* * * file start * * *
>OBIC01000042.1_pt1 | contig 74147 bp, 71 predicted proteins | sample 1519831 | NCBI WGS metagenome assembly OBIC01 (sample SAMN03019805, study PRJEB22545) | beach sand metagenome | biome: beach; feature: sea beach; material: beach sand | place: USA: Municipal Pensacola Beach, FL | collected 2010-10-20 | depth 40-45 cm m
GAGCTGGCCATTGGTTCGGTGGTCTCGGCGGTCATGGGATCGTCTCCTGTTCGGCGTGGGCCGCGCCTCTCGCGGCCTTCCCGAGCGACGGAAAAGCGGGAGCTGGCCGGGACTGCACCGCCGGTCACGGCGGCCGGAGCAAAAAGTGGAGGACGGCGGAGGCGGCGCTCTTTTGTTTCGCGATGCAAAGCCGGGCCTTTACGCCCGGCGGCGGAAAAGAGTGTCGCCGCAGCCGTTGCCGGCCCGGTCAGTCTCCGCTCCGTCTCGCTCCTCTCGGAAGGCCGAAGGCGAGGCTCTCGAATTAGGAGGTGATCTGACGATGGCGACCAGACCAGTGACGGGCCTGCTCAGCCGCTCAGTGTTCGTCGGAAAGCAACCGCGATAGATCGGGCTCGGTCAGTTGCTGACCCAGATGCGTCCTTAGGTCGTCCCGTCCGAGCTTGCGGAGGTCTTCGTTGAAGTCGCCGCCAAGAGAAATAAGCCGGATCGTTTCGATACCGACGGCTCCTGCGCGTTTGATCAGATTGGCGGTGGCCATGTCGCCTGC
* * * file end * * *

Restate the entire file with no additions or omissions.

>OBIC01000042.1_pt1 | contig 74147 bp, 71 predicted proteins | sample 1519831 | NCBI WGS metagenome assembly OBIC01 (sample SAMN03019805, study PRJEB22545) | beach sand metagenome | biome: beach; feature: sea beach; material: beach sand | place: USA: Municipal Pensacola Beach, FL | collected 2010-10-20 | depth 40-45 cm m
GAGCTGGCCATTGGTTCGGTGGTCTCGGCGGTCATGGGATCGTCTCCTGTTCGGCGTGGGCCGCGCCTCTCGCGGCCTTCCCGAGCGACGGAAAAGCGGGAGCTGGCCGGGACTGCACCGCCGGTCACGGCGGCCGGAGCAAAAAGTGGAGGACGGCGGAGGCGGCGCTCTTTTGTTTCGCGATGCAAAGCCGGGCCTTTACGCCCGGCGGCGGAAAAGAGTGTCGCCGCAGCCGTTGCCGGCCCGGTCAGTCTCCGCTCCGTCTCGCTCCTCTCGGAAGGCCGAAGGCGAGGCTCTCGAATTAGGAGGTGATCTGACGATGGCGACCAGACCAGTGACGGGCCTGCTCAGCCGCTCAGTGTTCGTCGGAAAGCAACCGCGATAGATCGGGCTCGGTCAGTTGCTGACCCAGATGCGTCCTTAGGTCGTCCCGTCCGAGCTTGCGGAGGTCTTCGTTGAAGTCGCCGCCAAGAGAAATAAGCCGGATCGTTTCGATACCGACGGCTCCTGCGCGTTTGATCAGATTGGCGGTGGCCATGTCGCCTGC